Industries that utilize large amounts of data—like financial services—are already being transformed to take advantage of new capabilities. The finance industry is in many ways a natural home for automation; the tasks are highly repetitive and logical, the institutions are rich and efficiency-minded, and the culture is hypercompetitive. Founded in 2008, Betterment is an automated investment service that by 2017 had more than $9 billion under management. With lower fees and automated investment decisions, Betterment and its competitor Wealthfront largely replace the traditional financial advisor. Said the Financial Times, “Younger clients don’t want, and can’t afford, an annual meeting with an adviser talking about the relative pros and cons of emerging markets, bonds or structured products. They want simple guidance and 24-hour access . . .they don’t want advice delivered in an office, they want an app.” By 2020, global assets under management of robo-advisors is projected to skyrocket to $8.1 trillion, and 72% of investors under 40 said they would be comfortable working with a virtual advisor.
5,500 floor traders once roamed the trading floor of the New York Stock Exchange. Now there are fewer than 400, as most trading jobs have been taken over by servers running trading algorithms. Those scenes you see on CNBC are not of the New York Stock Exchange but of the Chicago Mercantile Exchange, where they still have enough humans to make a good backdrop. Goldman Sachs went from 600 NYSE traders in 2000 to just 2 in 2017 supported by 200 computer engineers. In 2016, the president of the financial service firm State Street predicted that 20% of his 32,000 employees would be automated out of jobs in the next 4 years. A new AI for Investors platform called Kensho has been adopted by the major investment banks that does the work that used to be done by investment banking analysts to write detailed reports based on global events and company data—Kensho is valued at $500 million after less than 4 years in business. With Kensho, a report that would have taken 40 hours for a highly educated human being paid $250,000 per year can now be done in minutes. Accordingly, Bloomberg reported that Wall Street reached “peak human” in 2016 and will now shed jobs progressively, which has been borne out by layoffs this year at most of the major banks.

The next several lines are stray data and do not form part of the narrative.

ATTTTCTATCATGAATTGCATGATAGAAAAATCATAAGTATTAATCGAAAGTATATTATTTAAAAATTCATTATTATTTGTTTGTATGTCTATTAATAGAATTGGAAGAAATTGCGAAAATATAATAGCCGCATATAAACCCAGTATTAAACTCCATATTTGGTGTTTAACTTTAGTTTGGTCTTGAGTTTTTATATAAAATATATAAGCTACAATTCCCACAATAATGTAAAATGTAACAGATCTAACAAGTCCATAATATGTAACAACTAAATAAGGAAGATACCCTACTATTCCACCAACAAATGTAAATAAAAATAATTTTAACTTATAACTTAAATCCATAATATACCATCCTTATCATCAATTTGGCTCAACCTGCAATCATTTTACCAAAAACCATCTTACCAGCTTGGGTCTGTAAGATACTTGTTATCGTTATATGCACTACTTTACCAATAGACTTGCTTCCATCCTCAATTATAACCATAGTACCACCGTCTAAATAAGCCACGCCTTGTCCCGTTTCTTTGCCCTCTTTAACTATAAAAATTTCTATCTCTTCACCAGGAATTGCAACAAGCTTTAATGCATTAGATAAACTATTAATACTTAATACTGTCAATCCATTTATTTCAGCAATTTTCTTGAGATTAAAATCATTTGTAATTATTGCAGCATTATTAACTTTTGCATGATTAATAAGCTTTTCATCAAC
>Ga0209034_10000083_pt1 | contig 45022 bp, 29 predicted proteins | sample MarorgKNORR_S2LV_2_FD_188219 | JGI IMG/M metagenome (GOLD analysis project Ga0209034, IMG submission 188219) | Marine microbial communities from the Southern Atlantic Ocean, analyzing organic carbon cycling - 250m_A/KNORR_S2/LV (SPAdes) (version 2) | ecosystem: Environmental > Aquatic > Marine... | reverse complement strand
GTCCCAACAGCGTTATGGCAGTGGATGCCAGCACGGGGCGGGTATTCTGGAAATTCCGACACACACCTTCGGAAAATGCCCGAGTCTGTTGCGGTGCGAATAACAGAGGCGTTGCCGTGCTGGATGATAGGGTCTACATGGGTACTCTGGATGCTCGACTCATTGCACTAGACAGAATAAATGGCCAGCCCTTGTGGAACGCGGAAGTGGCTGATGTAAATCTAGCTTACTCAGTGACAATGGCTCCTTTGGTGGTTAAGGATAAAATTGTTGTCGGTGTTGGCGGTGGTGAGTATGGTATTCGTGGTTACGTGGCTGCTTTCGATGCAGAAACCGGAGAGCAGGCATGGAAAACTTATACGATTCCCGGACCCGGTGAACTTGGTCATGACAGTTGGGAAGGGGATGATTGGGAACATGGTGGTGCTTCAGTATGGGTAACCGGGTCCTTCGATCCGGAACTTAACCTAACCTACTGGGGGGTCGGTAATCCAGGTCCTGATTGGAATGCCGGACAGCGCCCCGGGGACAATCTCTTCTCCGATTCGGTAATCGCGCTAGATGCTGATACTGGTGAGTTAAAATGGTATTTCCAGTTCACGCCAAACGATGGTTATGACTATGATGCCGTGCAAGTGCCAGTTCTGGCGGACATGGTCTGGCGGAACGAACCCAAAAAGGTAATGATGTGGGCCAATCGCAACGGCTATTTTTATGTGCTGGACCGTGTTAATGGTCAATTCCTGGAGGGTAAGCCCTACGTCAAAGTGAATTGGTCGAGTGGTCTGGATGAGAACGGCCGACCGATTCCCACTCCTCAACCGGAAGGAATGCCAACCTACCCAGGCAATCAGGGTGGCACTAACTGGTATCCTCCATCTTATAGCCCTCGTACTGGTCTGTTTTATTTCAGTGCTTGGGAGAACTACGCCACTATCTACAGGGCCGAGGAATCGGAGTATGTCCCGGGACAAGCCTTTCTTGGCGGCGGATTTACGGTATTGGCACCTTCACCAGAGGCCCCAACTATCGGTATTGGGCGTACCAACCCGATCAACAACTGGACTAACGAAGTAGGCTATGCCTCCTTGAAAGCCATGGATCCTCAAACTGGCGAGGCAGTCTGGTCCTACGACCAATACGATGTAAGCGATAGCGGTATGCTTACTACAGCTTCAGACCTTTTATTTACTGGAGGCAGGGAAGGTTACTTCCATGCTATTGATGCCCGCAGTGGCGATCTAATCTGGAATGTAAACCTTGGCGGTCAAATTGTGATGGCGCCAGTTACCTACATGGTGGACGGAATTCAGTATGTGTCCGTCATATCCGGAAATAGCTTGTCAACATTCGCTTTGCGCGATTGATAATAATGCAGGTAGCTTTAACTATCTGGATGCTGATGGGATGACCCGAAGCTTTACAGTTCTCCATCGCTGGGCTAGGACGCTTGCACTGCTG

The insurance industry, which employs 2.5 million Americans, revolves around processing information, which also makes it particularly ripe for automation. McKinsey predicts a massive diminution in insurance staffing across the board, particularly in their operations and sales agent departments, projecting a 25% total decrease in employment by 2025. That will mean hundreds of thousands fewer white-collar workers in cities around the country.
Accountants and bookkeepers are vulnerable, too. One accountant described switching from billing per hour to monthly retainers because cloud accounting software was automatically doing the bookkeeping and he suddenly wasn’t spending any time on it. There are 1.7 million bookkeeping, accounting and auditing clerks in the US and an additional 1.2 million accountants and auditors. Bookkeepers and clerks are already starting to disappear. Accountants talk bravely about shifting their time to advise clients on financial strategy. I’ve employed half-a-dozen accountants in my life and most of the time you just want to get your taxes done and filed.